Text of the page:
1 ½ cups good aged cheddar cheese, grated
1/2 cup + 2 tablespoons whole buttermilk
2 tablespoons chopped cilantro
1 egg lightly beaten
Maldon sea salt to finish

In a small sauté pan, heat butter over medium-high heat. When the bubbling subsides add the jalepenos and sauté until soft, 5 minutes. Set aside and let cool completely.

In the bowl of a food processor, pulse the dry ingredients. Scatter the frozen butter over the dry ingredients and pulse until the butter pieces are the size of small peas. Add the cheese, buttermilk, jalepenos & cilantro. Pulse until everything is just combined. The dough will be pretty shaggy but hold together when pinched between your fingers.

Spread a large sheet of parchment paper over a work surface and turn the dough onto it. Using a bench scraper and working the dough as little as possible, shape, press and flatten the dough into either a 1 1/2 inch thick round, if you want larger scones or a 1 1/2 inch thick rectangle, if you will be making mini scones.

Slide the parchment onto a sheet pan and chill in the freezer for about 30 minutes.

Slice the round into 8 wedges, or the rectangle into 2 inch strips then 2 inch squares then slice each square diagonally across to form little wedges.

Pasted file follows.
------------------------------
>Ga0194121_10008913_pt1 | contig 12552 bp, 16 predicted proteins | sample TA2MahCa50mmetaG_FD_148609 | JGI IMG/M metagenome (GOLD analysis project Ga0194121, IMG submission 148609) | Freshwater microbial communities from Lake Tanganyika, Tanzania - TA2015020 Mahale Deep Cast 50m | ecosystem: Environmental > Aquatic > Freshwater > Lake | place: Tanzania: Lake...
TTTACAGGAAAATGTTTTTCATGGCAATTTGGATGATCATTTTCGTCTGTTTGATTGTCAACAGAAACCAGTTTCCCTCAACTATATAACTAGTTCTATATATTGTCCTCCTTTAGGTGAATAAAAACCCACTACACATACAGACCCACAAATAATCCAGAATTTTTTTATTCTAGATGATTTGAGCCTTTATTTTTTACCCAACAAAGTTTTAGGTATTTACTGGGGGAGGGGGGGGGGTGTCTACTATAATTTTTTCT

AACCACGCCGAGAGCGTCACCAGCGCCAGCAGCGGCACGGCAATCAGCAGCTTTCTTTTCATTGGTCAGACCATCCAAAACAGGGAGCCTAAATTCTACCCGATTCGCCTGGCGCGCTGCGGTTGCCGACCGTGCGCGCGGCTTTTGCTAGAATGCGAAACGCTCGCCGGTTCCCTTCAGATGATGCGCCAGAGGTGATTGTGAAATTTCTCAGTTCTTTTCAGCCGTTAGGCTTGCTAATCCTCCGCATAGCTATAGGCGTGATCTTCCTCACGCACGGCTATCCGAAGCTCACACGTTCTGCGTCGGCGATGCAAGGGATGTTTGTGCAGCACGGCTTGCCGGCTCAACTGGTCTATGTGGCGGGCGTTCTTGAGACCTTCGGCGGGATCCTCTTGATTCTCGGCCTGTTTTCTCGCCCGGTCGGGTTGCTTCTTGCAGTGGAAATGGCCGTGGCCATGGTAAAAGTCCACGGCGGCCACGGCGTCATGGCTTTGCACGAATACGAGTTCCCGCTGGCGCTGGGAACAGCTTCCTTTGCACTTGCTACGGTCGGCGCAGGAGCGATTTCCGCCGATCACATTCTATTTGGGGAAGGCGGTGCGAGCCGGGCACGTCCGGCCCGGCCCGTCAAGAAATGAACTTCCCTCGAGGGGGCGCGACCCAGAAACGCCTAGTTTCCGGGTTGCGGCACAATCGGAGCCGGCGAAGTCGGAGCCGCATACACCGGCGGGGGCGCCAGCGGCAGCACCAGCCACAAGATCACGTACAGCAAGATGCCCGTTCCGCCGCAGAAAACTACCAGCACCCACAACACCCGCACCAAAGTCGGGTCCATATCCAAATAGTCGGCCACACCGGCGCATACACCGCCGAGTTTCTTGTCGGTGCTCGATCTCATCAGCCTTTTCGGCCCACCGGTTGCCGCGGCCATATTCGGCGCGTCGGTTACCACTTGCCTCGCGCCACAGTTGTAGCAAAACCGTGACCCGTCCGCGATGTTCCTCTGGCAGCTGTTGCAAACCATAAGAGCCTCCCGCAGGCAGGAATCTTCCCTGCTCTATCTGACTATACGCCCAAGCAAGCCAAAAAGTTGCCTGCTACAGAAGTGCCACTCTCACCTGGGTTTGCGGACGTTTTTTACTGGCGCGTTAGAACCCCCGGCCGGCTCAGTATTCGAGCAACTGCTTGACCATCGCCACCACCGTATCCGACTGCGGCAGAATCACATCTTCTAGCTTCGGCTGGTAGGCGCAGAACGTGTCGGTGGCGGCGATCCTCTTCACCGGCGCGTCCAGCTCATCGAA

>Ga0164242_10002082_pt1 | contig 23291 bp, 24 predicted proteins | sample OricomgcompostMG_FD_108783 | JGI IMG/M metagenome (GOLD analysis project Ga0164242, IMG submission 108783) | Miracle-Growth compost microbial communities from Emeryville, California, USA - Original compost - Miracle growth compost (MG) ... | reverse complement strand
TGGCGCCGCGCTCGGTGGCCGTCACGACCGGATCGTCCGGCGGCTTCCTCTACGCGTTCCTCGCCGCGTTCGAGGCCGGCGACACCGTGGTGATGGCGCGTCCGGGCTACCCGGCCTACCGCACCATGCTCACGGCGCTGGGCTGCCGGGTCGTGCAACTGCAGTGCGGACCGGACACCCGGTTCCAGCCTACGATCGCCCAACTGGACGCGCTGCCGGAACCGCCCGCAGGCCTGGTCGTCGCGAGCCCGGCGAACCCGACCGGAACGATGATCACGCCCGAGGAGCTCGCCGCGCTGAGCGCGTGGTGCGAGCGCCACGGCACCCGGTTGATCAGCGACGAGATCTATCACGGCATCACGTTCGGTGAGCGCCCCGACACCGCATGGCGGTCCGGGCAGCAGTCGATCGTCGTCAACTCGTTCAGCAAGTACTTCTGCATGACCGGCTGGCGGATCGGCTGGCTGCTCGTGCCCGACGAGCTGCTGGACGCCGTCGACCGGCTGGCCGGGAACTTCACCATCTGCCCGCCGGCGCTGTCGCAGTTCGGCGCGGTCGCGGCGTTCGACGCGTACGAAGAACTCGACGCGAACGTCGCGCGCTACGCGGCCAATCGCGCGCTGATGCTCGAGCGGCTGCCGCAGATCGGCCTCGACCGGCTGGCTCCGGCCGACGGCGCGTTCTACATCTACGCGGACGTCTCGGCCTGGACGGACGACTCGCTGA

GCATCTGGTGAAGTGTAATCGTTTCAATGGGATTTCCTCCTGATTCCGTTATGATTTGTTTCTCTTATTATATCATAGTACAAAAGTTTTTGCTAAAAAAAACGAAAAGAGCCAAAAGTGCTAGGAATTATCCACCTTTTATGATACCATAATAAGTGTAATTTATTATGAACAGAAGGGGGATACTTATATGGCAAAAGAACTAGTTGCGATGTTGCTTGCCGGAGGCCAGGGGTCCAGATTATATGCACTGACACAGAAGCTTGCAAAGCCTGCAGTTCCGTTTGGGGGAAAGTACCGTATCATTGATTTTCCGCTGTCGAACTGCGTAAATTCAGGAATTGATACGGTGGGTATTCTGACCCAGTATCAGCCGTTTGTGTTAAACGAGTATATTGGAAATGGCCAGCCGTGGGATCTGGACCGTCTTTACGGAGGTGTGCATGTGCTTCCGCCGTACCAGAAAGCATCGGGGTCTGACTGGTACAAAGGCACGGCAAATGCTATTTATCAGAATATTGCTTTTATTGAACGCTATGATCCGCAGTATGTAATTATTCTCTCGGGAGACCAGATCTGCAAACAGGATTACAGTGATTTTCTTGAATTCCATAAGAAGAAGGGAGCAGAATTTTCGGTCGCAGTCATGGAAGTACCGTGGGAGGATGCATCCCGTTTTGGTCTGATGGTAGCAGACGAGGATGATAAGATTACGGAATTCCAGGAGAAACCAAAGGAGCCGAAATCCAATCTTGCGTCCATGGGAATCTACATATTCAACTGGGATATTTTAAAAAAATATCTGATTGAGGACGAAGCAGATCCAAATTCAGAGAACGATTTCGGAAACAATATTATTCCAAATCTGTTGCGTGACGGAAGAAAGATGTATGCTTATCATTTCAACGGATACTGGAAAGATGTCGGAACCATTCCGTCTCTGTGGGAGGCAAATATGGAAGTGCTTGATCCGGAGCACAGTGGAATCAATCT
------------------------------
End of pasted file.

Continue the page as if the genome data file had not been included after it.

Return the wedges to the parchment/sheet pan with some space in between each piece. Cover the pan with a sheet of plastic wrap and return to the freezer for at least another 30 minutes or until you're ready to bake them. If you're planning to freeze any of the unbaked scones, continue to freeze for a minimum of 1 hour total. Remove the frozen scones from the sheet pan and transfer into a freezer bag removing as much air as possible. Place the bag inside a second freezer bag and remove air.

Pre-heat oven to 425 degrees. Place the scones on a parchment lined sheet pan. In a small bowl,  beat the egg with a fork. Brush each scone with egg. Sprinkle with pinches of maldon sea salt and bake for 15 minutes until golden, rotating the sheet pan half way through. Let the sheet pan rest on a cooling rack for 5 minutes and transfer the scones directly onto the rack to continue cooling. Serve them while they're still a little warm. Uneaten scones can be left to cool completely and then stored in an airtight container at room temperature.

Sunday, December 7, 2014

Breakfast Tacodillas

Breakfast Tacodillas, originally uploaded by michele wynne.
Breakfast is and always has been my favorite meal, long before it became a regular in my kitchen, it's always been my favorite meal for dining out.